A SAMURAI sword-wielding attempted robber who burst into a Nisa local in broad daylight and demanded cash was today jailed.
Lee Amess hit the cash register with the weapon twice before fleeing when the shopkeeper told him that he recognised his voice.
“I know who you are,” he told him.
In a victim impact statement read out in court, the shop owner, who sometimes brings her young son to the shop, said she was left ‘shaken’ and ‘disturbed’ by the incident.
She said: “I dread to think what might have happened if he had been with me that day.”
After around 15 seconds, Amess, of Victoria Road, South Shields, left the shop with a scarf wrapped around his face and his hood up, with the 3ft-4ft blade still in his possession.
Police were alerted and he was arrested near the store in Whiteleas Way, South Shields, after the attempted robbery which happened.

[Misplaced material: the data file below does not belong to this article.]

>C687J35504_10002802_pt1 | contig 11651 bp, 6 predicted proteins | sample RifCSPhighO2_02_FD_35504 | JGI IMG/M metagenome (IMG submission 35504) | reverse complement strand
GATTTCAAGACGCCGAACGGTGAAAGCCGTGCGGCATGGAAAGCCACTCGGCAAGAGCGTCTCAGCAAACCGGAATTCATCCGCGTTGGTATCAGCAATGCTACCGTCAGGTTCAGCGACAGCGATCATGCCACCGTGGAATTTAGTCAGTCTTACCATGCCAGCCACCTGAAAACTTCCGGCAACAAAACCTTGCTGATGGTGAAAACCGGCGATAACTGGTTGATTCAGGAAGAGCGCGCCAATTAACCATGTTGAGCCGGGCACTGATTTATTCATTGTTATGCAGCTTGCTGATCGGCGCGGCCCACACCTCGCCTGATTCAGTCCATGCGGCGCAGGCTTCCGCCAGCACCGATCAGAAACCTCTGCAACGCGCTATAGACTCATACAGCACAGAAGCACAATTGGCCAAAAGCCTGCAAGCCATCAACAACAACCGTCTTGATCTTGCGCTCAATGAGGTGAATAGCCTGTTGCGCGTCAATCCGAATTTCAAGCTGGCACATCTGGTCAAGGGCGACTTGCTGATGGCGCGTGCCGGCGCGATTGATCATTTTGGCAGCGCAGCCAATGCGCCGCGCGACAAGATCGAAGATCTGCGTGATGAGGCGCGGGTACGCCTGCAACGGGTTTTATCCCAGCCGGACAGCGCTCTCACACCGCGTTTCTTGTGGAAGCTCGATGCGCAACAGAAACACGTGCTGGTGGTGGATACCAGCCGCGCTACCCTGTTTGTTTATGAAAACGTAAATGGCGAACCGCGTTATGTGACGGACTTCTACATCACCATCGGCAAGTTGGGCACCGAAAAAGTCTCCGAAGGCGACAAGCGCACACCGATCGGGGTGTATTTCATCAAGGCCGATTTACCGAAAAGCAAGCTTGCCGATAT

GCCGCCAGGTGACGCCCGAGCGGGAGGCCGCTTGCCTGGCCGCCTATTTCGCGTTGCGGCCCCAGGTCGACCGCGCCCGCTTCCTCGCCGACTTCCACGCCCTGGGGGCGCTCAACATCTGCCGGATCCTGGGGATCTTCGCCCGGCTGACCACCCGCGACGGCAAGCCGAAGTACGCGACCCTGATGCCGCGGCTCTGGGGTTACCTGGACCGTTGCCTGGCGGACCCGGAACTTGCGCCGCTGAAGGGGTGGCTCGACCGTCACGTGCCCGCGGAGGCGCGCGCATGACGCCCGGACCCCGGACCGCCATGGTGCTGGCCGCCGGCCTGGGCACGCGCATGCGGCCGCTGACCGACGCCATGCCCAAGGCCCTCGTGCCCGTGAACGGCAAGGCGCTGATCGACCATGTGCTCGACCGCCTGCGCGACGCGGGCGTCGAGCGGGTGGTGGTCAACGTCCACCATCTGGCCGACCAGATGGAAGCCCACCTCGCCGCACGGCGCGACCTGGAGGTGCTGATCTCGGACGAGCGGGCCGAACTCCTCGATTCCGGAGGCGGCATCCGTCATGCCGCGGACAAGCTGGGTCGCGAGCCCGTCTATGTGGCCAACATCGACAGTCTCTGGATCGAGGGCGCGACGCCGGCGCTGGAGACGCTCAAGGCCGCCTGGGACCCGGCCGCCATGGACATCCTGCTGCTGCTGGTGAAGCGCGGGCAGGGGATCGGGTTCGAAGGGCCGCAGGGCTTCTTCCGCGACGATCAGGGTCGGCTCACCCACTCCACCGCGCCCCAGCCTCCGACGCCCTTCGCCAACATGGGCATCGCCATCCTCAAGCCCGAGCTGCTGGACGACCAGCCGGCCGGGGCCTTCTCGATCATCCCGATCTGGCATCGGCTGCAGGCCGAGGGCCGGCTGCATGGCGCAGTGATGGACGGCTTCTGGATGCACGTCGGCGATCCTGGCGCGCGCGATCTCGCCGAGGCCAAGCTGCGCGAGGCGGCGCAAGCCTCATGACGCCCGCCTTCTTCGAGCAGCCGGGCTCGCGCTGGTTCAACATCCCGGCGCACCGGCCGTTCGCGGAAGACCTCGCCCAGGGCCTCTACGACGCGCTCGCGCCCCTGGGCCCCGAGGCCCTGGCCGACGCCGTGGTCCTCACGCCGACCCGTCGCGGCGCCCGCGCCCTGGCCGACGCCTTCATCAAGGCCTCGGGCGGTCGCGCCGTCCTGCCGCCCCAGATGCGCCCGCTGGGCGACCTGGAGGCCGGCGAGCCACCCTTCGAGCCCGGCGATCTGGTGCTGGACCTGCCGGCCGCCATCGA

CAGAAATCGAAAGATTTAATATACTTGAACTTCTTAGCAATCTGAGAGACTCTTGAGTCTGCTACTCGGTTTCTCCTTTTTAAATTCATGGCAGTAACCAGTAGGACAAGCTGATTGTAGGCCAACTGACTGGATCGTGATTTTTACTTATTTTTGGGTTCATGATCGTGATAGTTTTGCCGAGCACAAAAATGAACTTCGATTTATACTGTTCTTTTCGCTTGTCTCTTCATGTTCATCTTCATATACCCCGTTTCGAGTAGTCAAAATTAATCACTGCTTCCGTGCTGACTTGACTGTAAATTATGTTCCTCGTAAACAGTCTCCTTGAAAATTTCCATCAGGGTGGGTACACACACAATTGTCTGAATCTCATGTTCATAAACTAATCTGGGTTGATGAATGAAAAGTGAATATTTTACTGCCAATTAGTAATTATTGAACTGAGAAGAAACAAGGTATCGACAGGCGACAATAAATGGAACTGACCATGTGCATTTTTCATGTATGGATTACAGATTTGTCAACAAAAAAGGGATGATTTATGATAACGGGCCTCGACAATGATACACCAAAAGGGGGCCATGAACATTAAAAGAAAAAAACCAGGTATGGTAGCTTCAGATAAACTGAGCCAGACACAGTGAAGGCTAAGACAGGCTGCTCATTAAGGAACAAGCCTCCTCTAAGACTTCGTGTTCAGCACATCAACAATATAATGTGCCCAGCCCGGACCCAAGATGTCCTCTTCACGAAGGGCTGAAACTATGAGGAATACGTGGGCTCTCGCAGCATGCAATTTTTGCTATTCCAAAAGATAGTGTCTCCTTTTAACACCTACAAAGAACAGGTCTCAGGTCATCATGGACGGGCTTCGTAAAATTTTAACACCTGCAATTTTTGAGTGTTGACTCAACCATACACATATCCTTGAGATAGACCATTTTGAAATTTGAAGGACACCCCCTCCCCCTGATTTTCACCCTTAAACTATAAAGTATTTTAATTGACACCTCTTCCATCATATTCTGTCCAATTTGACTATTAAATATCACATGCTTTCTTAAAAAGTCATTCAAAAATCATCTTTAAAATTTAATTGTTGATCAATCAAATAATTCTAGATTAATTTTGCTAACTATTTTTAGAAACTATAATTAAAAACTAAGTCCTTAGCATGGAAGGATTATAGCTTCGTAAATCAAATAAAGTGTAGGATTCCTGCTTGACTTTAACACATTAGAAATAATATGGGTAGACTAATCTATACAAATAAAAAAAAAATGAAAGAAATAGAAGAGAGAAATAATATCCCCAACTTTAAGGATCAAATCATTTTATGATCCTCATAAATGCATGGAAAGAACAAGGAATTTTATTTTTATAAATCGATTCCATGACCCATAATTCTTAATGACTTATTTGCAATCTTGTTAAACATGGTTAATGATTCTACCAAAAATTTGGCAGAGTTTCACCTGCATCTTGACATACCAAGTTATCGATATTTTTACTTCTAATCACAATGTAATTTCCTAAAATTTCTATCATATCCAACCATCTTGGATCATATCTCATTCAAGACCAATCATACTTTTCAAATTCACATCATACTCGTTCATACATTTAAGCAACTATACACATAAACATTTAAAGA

Amess, 21, was later identified by the shopkeeper in an identity parade and the weapon was recovered.
Mark Guiliani, prosecuting, said the shopkeeper wanted to see Amess be jailed for his crime.
He said: “He left the shop empty-handed, but he was in possession of a weapon and was wearing a disguise, which are aggravating features of this case.”
Vic Laffey, defending Amess, who pleaded guilty to attempted robbery, told the court that he had suffered from severe mental health problems, including anxiety and paranoid schizophrenia.
He said he could have been in the midst of a psychotic episode when he committed the crime.
He added: “This defendant had a troubled childhood. He witnessed the abuse of his mother by her partner and was taken into care at the age of six.
“His dealing with psychiatrists sadly began aged just 10.
“He is improving dramatically while in custody, and has taken part in a detoxification programme.”
Judge Penny Moreland jailed Amess for four and a half years for the raid, which happened in July last year.
She said: “You have a bad record of convictions for dishonesty and criminal damage.
“You armed yourself with a sword and went to a convenience store in South Shields.
“You demanded money, but you were chased from the premises by the shopkeeper.
“The staff were frightened by what you did, and people living in the area saw you in the street, armed with a sword.
“You clearly planned the robbery and were disguised by pulling your hood up, and your scarf was over your mouth.”